So let’s consider the star ratings. They are subjective, not just “one man’s meat is another’s poison” but I need to acknowledge that my (unimpressive) level of culinary skill will have contributed to the outcome; my experience and preferences are personal, my complete disaster may be your 5 star success. The value of star rating schemes is that crowd-sourced data will average out individual experiences.
I don’t think I’ve ever rated a recipe on ckbk as one star (unlike recipes from the internet in general), I’d like to think no cookbook author would publish a truly grim recipe but is striving for excellence. There’s nothing wrong with “average”, that may be a disappointing verdict for the author (as my “average” A-level results were!) but not a “fail”!
★ - In my opinion a poor recipe.
That doesn’t mean everyone else will think the same, I may have made a mistake or it might just be a matter of my personal dislikes. Sometimes they’re not well founded, that’s why I will try cooking something I don’t like. Maybe my past experience of a dish was a mistake by the cook or the quality of the ingredients. On the other hand, internet search will find some seriously bad recipes. A predominance of one star ratings would be a benefit to others.
★★ - Less of a disappointment, but I’d certainly not repeat.
★★★ - Middle of the road – OK but nothing special.
I might repeat it but more as a matter of convenience, maybe because I had all the ingredients to hand but not if it was going to demand a lot of time and effort.
★★★★ - We’re getting there…
Maybe a little tweak would make it a 5! It’s a sound recipe, nothing wrong with it and it worked for me but I’m sparing with my 5 stars.
★★★★★ - It’s a keeper!
I’ll probably cook this again. Even so that rating too could be just my opinion (although usually influenced by my household and guests). That doesn’t mean I won’t try varying the recipe in future (see rhubarb raspberry and orange cake).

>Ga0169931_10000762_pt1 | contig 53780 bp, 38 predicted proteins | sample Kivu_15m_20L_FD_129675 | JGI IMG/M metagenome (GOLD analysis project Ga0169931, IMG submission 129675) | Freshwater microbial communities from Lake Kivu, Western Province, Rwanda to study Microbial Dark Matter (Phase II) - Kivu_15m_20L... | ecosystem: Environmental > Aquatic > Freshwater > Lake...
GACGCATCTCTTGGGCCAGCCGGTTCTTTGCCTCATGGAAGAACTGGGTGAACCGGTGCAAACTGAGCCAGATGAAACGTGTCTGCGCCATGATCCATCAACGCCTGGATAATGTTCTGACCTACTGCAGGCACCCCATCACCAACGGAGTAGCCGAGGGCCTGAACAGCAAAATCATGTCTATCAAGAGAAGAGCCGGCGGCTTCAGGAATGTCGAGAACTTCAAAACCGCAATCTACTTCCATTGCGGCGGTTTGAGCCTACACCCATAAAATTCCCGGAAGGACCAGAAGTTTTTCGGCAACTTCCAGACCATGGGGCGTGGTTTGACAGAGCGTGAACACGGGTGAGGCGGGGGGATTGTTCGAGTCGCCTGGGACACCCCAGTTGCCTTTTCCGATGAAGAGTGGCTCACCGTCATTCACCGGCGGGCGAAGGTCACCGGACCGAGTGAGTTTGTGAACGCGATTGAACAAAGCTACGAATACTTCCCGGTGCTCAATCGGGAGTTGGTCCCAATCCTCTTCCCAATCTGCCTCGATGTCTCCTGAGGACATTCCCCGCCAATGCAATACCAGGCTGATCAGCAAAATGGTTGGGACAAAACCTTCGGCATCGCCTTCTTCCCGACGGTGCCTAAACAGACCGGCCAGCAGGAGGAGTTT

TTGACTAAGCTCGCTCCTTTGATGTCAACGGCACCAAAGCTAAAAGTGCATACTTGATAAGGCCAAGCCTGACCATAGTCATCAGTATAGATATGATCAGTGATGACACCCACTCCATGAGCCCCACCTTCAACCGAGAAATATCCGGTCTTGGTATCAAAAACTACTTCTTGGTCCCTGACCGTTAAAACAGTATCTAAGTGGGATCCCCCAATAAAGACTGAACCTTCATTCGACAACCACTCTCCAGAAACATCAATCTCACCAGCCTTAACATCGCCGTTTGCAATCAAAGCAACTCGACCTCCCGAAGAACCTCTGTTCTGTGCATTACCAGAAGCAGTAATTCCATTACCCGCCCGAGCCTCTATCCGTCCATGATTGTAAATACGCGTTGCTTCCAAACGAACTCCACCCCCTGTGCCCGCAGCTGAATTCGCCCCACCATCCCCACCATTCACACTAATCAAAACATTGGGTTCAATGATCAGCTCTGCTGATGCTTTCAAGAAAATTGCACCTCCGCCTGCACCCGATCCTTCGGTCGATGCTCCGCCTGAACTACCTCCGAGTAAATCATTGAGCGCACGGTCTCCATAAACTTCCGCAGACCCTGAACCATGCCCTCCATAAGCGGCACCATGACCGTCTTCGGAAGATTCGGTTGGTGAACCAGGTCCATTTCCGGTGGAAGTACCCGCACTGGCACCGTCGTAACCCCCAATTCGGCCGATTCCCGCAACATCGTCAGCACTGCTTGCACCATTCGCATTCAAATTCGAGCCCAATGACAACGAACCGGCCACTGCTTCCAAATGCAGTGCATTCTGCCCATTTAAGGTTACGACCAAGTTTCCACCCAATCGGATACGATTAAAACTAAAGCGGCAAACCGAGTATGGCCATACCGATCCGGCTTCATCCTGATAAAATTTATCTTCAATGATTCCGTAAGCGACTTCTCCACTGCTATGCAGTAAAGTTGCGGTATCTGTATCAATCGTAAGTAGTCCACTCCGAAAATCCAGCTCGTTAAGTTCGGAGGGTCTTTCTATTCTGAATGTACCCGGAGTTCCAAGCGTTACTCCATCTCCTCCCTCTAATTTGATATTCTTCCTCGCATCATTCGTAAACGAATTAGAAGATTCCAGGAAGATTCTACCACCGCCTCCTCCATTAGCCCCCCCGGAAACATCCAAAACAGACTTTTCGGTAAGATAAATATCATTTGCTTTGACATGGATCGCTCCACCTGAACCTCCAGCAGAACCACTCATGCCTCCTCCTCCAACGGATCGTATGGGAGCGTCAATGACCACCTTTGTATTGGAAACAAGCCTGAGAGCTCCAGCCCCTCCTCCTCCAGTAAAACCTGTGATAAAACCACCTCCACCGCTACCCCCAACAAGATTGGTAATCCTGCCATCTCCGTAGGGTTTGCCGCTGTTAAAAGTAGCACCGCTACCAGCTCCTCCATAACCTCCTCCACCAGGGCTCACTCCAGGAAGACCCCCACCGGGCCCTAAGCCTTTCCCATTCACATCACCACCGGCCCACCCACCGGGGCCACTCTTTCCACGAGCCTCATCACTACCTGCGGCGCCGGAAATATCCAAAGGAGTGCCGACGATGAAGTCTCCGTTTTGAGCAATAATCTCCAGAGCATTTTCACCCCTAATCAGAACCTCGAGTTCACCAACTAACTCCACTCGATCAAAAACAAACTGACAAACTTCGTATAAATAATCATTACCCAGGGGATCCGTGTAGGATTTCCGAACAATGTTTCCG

Yesterday, for example, I cooked Ghillie Basan’s Bacon, Lentil and Bulgur Wheat Pilaff (above). That was primarily because I’d not had Bulgur for years, I’d now got all the ingredients in stock and we just needed a quick simple “fuel food” meal. My wife and I had a portion each, no particular opinion either way so I’d rated it a solid 3. Then my son came home and had the 3rd portion, half an hour later he had another go and finished off the 4th portion. That seemed like a vote of confidence so it got 4 stars (but no “how to make it better” notes).
I regard each meal as an opportunity to try something new, I don’t want the institutional or family rota – “if it’s Friday it’s fish, if it’s Sunday it’s a roast” etc., or worse the same fish or roast each week. That means I’m always on the lookout for new ideas. The various emails from ckbk are one of my key inspirations and I greatly value others’ experiences and star rating. So, a big “thank you” to all those ckbk users who contribute reviews — please keep them coming!
View all Rob’s recipe review in this ckbk collection.
Tales from the Chopping Board is a space for members of the ckbk community to share their thoughts on cookbooks and related topics. If you’d like to join the discussion and contribute a piece, drop us a line.